"Let books be your dining table, / And you shall be full of delights. / Let them be your
And you shall sleep restful nights" (St. Ephraim the Syrian).

Monday, June 1, 2015

Orthodoxy and Catholicism in Asian Perspective

More than a decade ago now I wrote several articles on the concept of the "healing of memories," a phrase that Pope John Paul II picked up and began using from the earliest months of his pontificate. As the years of his papacy wore on, he began using that phrase (and variations of it--e.g., "purification of memory") with greater urgency and with greater focus on East-West divisions. The phrase itself is a curious mix of psychology and theology and it's never been entirely clear to me how practicable such an approach is beyond the individual-clinical context: that is to say, I may be able, lying on my analyst's couch, to talk through painful memories of some trauma or other from my childhood ("remembering, repeating, and working through," to use Freud's phrase for the analytic process), and so find some measure of healing of those memories, allowing me to move on with my life. But how do entire churches or whole ecclesial communities do that? To put this in concrete terms, how do Greek Orthodox Christians (inter alia) who still harbor (one knows not how) bad memories of, say, the Fourth Crusade, experience healing of those memories as a Church?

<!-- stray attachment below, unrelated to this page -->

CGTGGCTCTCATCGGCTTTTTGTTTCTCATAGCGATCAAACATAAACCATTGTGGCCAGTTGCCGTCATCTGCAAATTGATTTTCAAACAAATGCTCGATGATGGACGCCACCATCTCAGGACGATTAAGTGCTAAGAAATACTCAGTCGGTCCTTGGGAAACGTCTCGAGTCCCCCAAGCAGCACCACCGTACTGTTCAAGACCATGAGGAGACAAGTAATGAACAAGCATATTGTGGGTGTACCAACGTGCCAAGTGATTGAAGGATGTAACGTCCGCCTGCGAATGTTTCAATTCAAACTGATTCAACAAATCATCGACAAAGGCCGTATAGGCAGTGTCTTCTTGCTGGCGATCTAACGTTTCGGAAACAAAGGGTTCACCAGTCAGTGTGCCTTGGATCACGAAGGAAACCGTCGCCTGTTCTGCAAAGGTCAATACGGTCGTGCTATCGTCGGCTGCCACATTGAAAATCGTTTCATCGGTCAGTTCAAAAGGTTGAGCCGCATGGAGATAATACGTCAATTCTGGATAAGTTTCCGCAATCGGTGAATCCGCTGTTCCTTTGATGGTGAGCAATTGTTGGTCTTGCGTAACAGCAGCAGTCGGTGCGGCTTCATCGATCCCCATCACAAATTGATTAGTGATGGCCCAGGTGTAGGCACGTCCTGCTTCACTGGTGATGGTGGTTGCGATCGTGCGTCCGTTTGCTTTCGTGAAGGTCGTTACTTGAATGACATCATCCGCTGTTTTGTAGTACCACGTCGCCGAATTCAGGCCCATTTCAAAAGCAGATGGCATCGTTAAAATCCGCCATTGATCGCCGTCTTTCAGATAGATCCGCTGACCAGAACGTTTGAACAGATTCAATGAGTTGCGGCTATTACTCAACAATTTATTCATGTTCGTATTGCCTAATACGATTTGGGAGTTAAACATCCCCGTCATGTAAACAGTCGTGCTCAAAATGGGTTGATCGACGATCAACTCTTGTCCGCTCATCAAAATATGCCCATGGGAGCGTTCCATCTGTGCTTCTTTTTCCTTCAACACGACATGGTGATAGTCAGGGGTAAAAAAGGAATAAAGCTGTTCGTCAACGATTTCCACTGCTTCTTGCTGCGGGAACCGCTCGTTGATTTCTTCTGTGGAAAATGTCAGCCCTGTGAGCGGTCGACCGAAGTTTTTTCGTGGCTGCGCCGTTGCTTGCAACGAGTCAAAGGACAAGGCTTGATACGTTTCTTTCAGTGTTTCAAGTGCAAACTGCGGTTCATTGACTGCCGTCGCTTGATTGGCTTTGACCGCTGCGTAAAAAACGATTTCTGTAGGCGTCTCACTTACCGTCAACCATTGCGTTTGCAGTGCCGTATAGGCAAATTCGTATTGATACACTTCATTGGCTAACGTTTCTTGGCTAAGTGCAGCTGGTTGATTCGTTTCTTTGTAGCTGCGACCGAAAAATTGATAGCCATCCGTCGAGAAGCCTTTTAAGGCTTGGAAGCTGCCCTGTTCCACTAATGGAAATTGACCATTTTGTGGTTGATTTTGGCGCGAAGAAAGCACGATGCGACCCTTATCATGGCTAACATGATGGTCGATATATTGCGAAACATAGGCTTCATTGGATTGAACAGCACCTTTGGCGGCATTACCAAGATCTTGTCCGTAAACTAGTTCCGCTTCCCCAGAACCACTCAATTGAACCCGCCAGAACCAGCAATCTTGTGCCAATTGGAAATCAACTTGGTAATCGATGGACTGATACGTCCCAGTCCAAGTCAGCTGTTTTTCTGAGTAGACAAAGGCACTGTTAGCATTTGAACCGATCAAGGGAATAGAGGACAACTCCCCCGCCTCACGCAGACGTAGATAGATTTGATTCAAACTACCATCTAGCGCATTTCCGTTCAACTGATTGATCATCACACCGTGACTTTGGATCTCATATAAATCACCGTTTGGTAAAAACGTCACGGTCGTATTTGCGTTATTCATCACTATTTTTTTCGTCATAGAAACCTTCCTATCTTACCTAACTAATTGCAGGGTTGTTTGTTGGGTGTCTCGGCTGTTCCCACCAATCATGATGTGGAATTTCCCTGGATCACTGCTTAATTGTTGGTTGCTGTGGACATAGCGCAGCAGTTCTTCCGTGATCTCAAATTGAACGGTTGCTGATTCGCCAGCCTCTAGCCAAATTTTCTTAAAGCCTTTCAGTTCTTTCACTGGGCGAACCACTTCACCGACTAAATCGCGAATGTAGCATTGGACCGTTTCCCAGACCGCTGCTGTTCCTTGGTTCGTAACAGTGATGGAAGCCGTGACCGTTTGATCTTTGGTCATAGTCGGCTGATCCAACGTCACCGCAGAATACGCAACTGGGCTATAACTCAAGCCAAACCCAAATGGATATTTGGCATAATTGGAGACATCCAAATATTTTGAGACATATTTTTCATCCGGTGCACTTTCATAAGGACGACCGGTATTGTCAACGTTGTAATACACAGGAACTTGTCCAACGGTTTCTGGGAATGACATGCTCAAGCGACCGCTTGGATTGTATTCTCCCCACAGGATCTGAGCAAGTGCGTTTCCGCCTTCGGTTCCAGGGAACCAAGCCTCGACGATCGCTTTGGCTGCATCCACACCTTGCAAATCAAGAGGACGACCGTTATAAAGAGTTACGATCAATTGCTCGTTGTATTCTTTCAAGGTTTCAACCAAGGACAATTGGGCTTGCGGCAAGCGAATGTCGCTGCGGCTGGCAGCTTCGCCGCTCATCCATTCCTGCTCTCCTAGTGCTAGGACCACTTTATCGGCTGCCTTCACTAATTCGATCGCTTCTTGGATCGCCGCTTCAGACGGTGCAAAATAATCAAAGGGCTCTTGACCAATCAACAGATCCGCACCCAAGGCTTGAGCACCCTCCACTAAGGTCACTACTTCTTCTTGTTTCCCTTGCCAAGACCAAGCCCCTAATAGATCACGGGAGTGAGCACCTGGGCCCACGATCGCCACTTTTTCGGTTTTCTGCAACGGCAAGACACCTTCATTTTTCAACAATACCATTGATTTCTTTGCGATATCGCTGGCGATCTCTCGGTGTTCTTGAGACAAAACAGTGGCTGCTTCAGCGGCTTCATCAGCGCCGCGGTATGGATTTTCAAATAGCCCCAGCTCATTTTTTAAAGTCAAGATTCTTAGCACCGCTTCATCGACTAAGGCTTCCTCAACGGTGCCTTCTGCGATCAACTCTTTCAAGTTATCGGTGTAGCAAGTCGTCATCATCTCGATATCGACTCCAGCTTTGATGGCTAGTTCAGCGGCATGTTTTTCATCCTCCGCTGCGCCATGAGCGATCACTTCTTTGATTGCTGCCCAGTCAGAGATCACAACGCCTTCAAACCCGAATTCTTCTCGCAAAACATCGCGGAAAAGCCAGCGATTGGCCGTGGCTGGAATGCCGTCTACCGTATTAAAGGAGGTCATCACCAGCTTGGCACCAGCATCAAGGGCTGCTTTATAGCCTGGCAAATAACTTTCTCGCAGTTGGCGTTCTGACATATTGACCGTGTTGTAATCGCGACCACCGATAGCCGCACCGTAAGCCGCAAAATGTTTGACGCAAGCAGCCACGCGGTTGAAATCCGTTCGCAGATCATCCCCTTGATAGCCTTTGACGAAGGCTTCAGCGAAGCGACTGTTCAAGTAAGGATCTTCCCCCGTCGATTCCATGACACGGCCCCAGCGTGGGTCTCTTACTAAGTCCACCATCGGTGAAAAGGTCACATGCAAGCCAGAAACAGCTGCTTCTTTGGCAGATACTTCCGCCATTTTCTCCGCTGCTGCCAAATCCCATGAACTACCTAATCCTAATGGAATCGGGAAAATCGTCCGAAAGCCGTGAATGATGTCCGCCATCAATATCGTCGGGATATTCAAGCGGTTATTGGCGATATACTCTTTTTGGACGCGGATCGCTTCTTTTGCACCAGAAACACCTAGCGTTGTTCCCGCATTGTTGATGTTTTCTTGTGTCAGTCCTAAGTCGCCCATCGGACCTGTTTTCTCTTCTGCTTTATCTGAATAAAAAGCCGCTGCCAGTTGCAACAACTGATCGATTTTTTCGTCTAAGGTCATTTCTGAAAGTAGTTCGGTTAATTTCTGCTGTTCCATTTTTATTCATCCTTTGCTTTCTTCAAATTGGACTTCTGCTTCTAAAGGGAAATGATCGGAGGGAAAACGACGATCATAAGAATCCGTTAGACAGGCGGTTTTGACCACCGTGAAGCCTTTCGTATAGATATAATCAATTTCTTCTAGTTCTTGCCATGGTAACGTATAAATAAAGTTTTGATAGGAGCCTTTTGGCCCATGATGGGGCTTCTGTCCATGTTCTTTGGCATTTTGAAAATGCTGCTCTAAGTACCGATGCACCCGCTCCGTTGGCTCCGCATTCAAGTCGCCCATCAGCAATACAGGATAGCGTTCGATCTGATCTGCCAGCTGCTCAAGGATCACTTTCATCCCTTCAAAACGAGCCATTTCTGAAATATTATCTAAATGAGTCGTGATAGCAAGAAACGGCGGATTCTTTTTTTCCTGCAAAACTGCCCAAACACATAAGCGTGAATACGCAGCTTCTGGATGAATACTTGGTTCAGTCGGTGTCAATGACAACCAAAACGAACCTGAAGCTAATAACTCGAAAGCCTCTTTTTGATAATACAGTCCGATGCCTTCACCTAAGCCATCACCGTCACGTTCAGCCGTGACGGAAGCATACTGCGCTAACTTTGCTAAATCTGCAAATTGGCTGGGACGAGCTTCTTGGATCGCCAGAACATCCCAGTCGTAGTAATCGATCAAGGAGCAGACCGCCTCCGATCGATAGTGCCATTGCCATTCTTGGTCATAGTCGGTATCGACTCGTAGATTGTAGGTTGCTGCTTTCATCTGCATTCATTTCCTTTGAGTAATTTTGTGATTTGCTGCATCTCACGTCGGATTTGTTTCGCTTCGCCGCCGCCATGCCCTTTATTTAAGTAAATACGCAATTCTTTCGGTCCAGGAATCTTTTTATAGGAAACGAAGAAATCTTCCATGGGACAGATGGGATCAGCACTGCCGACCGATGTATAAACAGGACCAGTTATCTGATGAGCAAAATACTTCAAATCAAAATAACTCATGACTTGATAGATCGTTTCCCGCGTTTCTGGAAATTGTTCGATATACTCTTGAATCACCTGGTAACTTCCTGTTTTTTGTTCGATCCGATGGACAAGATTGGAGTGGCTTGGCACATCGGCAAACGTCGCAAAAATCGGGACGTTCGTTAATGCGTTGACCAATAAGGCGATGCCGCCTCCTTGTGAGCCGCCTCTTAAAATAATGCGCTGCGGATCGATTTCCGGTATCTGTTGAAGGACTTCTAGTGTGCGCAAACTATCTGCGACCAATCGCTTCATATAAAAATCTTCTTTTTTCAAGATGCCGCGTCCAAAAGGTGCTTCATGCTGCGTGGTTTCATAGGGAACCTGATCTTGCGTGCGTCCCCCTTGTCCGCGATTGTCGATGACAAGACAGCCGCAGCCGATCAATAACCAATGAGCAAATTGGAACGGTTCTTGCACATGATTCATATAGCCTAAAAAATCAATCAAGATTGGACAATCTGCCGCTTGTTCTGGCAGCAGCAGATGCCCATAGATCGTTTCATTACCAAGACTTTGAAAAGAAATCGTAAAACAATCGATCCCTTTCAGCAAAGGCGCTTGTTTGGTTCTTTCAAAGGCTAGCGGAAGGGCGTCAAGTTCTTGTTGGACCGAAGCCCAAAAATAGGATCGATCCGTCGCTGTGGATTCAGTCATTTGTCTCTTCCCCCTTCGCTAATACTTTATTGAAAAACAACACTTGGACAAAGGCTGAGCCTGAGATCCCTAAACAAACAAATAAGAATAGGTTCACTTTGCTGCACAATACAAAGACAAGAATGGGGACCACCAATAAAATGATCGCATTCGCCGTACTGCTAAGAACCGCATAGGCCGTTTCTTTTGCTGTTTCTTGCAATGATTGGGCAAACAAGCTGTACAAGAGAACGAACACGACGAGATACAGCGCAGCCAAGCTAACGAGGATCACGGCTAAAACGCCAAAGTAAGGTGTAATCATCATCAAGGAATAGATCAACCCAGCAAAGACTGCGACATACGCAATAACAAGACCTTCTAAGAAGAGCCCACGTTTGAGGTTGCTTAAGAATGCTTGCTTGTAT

Anyway that is a question to continue to ponder for another time. In the meantime, and along these lines, we have a new book that looks promising and interesting: Ambrose Mong, Purification of Memory: A Study of Orthodox Theologians from a Catholic Perspective (James Clark and Co., 2015), 232pp.

About this book the publisher tells us:

Among the major Christian denominations, the Orthodox Church is the least known and widely misunderstood. This is more serious in Asia where the Orthodox Church is a minority and is perceived as an exotic branch of Christianity. But in fact, the Eastern Church has been in China since the seventeenth century. The purpose of this work is to acquaint lay people, theological students and seminarians with the teaching of Orthodoxy through a study of important modern Orthodox theologians. Mong argues that in spite of the differences and painful clashes between the Eastern and Western Churches, there is a lot that they share in common. Key topics like ecclesiology, ecumenism, catholicity, traditions and liberation theology are explored in the works of Jaroslav Pelikan, Nicolas Berdyaev, Nicolas Afanasiev, Georges Florovsky, Sergei Bulgakov, John Meyendorff, John Zizioulas and Vladimir Lossky, together with their Catholic counterparts like Joseph Ratzinger, Yves Congar, Henri de Lubac, Karl Rahner and Hans Urs von Balthasar. This study highlights their striking similarities and suggests, that from an ecumenical point of view, their common heritage and concerns in the world can be a basis for dialogue and the healing of memory.

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